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This 20-Year-Old Smuggles Refugees from Denmark to Sweden

Activist Calle Vangstrup believes it's okay to break the law when that law is unfair or inhumane.

This article originally appeared on VICE Denmark

When the refugee crisis washed over Scandinavia back in September 2015, some Danes started helping asylum seekers cross from Denmark into Sweden. However, as Sweden began tightening its border controls over the past few months, that activity has become illegal.Only this past weekend for example, Swedish police arrested a Danish taxi driver under the suspicion of human trafficking in the port town of Malmö. In addition, two men were arrested for crossing the Öresund strait with a rubber dinghy which Swedish police suspect was stolen in the Danish city of Helsingör.


But not everyone gets into the business of smuggling people for profit; Medmenneskesmuglerne (a Danish pun that loosely translates to 'Humane Traffickers') are a group of activists who have spent the past three months helping refugees cross Öresund. I recently got in touch with one of their members, 20-year-old Calle Vangstrup, for a chat.

VICE: How did you start helping people cross over the border to Sweden?
Calle Vangstrup: I started in the fall of 2015, when the first rumours about refugees arriving in the Danish border town of Rödby began to circulate. I suggested sailing them across Öresund, because I figured either Danish or Swedish police would be keeping a very close eye on the situation. We then found some refugees at Copenhagen's Central Station and sailed them to Sweden too. I did that about three or four more times.

Do you remember how you felt sailing those people across the Öresund for the first time?
I was kind of paranoid. Not so much on the trip over, but we didn't know if the police would be waiting for us when we got home. We posted a picture on Facebook as we were sailing over, where we explained why we felt that what we were doing was okay. It got a lot of Likes and Shares, so we became nervous that the authorities would be waiting for us. But that didn't happen so we just kept doing our thing.

I feel it's okay to break the law that I've broken, because I see it as an unfair and inhumane law.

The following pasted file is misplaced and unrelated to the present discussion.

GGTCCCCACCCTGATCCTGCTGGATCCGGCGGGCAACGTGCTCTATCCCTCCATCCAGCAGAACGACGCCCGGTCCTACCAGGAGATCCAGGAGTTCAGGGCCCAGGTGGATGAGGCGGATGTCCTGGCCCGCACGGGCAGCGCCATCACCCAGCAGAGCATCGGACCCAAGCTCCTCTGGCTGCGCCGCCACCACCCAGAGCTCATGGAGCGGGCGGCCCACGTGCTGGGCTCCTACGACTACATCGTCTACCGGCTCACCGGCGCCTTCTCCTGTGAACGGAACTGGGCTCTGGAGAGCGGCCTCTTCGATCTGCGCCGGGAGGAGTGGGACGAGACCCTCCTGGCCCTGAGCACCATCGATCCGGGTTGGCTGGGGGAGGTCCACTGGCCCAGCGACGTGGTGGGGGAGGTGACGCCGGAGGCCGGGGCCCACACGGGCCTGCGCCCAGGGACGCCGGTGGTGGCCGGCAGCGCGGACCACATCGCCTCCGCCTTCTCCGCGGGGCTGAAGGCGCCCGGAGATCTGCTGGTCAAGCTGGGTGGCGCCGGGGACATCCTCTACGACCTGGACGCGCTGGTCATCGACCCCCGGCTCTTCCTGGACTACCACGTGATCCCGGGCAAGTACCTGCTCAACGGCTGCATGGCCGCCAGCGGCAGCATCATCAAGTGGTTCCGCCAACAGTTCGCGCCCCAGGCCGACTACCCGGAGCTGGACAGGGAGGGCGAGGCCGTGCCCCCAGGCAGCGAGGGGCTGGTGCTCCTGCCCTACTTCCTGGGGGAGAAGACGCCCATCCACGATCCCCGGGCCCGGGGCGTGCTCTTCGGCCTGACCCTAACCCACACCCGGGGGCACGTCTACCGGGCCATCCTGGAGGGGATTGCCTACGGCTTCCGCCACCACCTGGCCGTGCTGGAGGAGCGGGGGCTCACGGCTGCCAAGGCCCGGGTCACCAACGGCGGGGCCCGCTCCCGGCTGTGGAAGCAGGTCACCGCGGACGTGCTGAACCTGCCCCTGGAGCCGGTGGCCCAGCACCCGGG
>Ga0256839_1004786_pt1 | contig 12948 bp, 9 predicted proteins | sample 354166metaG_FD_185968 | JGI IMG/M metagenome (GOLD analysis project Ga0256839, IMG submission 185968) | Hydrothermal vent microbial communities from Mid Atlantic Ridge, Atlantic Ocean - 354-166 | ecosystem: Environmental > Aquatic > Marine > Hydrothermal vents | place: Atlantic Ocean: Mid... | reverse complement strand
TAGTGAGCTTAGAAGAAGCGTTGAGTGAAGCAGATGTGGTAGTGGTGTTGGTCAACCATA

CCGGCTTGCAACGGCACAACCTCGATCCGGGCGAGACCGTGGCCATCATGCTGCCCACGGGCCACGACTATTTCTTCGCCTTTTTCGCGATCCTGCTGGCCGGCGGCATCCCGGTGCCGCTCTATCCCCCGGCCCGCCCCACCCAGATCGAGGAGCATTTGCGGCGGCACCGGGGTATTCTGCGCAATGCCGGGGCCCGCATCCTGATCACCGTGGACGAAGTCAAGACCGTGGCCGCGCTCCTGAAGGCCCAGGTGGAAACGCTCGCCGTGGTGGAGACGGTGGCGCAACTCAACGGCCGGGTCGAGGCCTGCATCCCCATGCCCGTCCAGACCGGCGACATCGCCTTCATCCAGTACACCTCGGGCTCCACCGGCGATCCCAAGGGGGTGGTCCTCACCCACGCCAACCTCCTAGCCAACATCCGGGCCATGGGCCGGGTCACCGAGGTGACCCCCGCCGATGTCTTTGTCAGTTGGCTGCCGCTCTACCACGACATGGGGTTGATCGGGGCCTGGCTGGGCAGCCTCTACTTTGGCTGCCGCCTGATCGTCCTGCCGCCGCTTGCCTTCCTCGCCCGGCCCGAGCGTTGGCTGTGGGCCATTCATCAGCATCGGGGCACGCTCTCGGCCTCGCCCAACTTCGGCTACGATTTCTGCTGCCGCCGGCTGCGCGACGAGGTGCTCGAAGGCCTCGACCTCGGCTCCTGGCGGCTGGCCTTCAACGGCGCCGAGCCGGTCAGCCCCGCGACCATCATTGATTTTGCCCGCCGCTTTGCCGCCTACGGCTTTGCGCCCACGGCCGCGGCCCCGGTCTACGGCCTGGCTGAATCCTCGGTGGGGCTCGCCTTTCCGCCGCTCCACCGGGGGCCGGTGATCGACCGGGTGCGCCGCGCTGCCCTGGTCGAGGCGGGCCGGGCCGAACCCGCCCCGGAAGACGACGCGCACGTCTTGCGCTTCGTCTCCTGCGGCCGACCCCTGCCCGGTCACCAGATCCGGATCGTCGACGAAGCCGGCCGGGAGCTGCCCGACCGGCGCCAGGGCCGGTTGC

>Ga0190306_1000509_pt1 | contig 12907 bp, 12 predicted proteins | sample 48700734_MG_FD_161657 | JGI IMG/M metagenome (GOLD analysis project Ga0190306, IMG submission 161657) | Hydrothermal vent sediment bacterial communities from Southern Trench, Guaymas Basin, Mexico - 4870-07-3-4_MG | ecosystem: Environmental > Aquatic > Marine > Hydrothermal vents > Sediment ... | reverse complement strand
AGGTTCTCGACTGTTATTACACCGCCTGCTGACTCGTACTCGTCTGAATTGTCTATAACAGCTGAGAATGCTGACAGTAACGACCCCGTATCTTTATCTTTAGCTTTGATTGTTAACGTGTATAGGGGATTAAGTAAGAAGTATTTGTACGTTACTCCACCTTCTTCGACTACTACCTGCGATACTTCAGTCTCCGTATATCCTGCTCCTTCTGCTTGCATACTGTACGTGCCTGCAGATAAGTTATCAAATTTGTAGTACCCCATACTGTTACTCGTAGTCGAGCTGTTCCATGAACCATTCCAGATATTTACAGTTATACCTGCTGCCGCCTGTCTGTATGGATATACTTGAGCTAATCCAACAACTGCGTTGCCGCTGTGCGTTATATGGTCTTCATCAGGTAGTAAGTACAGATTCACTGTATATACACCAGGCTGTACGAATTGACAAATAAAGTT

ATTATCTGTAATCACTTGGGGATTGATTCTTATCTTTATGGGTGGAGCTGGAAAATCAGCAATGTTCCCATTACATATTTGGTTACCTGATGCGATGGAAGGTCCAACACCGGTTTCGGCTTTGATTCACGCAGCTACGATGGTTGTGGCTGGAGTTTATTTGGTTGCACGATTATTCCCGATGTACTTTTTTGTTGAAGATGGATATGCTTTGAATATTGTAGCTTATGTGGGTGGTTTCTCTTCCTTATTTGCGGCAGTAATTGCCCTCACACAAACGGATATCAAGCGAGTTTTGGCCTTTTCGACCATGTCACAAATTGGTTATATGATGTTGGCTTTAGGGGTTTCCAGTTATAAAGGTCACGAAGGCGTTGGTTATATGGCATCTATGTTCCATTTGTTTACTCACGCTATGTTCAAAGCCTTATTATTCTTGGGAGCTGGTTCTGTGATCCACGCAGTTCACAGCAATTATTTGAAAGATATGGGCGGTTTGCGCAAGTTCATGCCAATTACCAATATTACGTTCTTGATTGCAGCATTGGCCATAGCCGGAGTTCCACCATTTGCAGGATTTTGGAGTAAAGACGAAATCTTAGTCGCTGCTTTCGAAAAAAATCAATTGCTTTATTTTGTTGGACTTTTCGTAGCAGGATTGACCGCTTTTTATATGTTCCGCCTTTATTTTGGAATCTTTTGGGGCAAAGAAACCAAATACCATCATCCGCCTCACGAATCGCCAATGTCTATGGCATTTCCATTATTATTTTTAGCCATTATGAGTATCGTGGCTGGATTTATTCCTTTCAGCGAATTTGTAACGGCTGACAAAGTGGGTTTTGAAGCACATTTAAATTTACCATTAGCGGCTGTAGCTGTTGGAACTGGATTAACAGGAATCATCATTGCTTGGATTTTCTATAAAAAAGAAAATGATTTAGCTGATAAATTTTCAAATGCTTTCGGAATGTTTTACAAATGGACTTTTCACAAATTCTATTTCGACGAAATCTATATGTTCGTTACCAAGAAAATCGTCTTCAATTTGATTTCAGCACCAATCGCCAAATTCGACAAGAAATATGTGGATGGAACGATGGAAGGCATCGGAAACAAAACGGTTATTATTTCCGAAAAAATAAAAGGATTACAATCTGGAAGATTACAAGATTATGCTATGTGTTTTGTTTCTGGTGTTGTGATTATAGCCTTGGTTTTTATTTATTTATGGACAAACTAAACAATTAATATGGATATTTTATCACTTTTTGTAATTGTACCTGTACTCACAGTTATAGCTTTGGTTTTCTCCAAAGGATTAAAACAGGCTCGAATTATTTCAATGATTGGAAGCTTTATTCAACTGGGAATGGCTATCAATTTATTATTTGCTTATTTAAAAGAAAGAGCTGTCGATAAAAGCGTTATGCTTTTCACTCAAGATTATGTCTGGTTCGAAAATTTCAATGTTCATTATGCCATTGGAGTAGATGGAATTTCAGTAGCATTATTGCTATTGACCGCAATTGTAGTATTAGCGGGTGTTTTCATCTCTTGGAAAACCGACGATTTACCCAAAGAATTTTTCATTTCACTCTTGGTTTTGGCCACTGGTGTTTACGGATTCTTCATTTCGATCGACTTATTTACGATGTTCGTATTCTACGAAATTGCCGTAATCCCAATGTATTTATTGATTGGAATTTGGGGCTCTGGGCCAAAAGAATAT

How many people were you able to sail to Sweden in one go?
A maximum of 15 people at a time, including our crew and interpreter.

And how many have you personally sailed across the strait?
Somewhere between 20 and 30 people.

I heard that you ended up getting charged with human trafficking. Is that correct?
It is. A few months back, I was contacted by the Danish police, who informed me that I was being charged with human trafficking under part 8 of paragraph 58 of the Danish Aliens Act. There are two paragraphs in Danish Law that concern smuggling – the second is about receiving money for it, which makes it a criminal offence. The range of penalties also varies; I can only be sentenced to a maximum of two years in jail for what I did, whereas the maximum penalty for violating the other paragraph is eight years.

Read: Protestors Block Trains Over Anti-Refugee Sweden-Denmark Border Checks

How do you feel about being charged with human trafficking?
I've followed my heart and my moral code. The justice system can sentence me if they think what I've done is wrong but I am okay with myself. I feel it's okay to break the law that I've broken, because I see it as an unfair and inhumane law.

Do you feel a sense of personal responsibility towards refugees?
Yes, I believe we all have the responsibility to help others when they are in need. I wouldn't be okay with just waving some flags at the border and abandoning the asylum seekers to the police.

Should we expect to see more boats ferrying people across the trait now that Sweden has tightened border controls?
Yeah, maybe. There are plenty of harbours on both sides of Öresund. The only problem is that most boats have been pulled out of the water now, because it's winter. However, if the weather keeps being that mild, we're eventually going to see more hobbyists in the water so it'll get really easy to hide refugee boats in the crowd.

Ven is a Swedish island in the middle of Öresund. It's only five nautical miles from Rungsted Harbour (in Denmark), so if you sail the refugees there you end up spending a very limited amount of time in Swedish waters. Refugees can take the ferry to Malmö from there.

Will you personally be smuggling more people into Sweden?
I think so, even though it's gotten harder now. Swedish border controls have scared a lot of people out of helping the refugees. The Swedish Coast Guard has also increased their presence. But it's not impossible.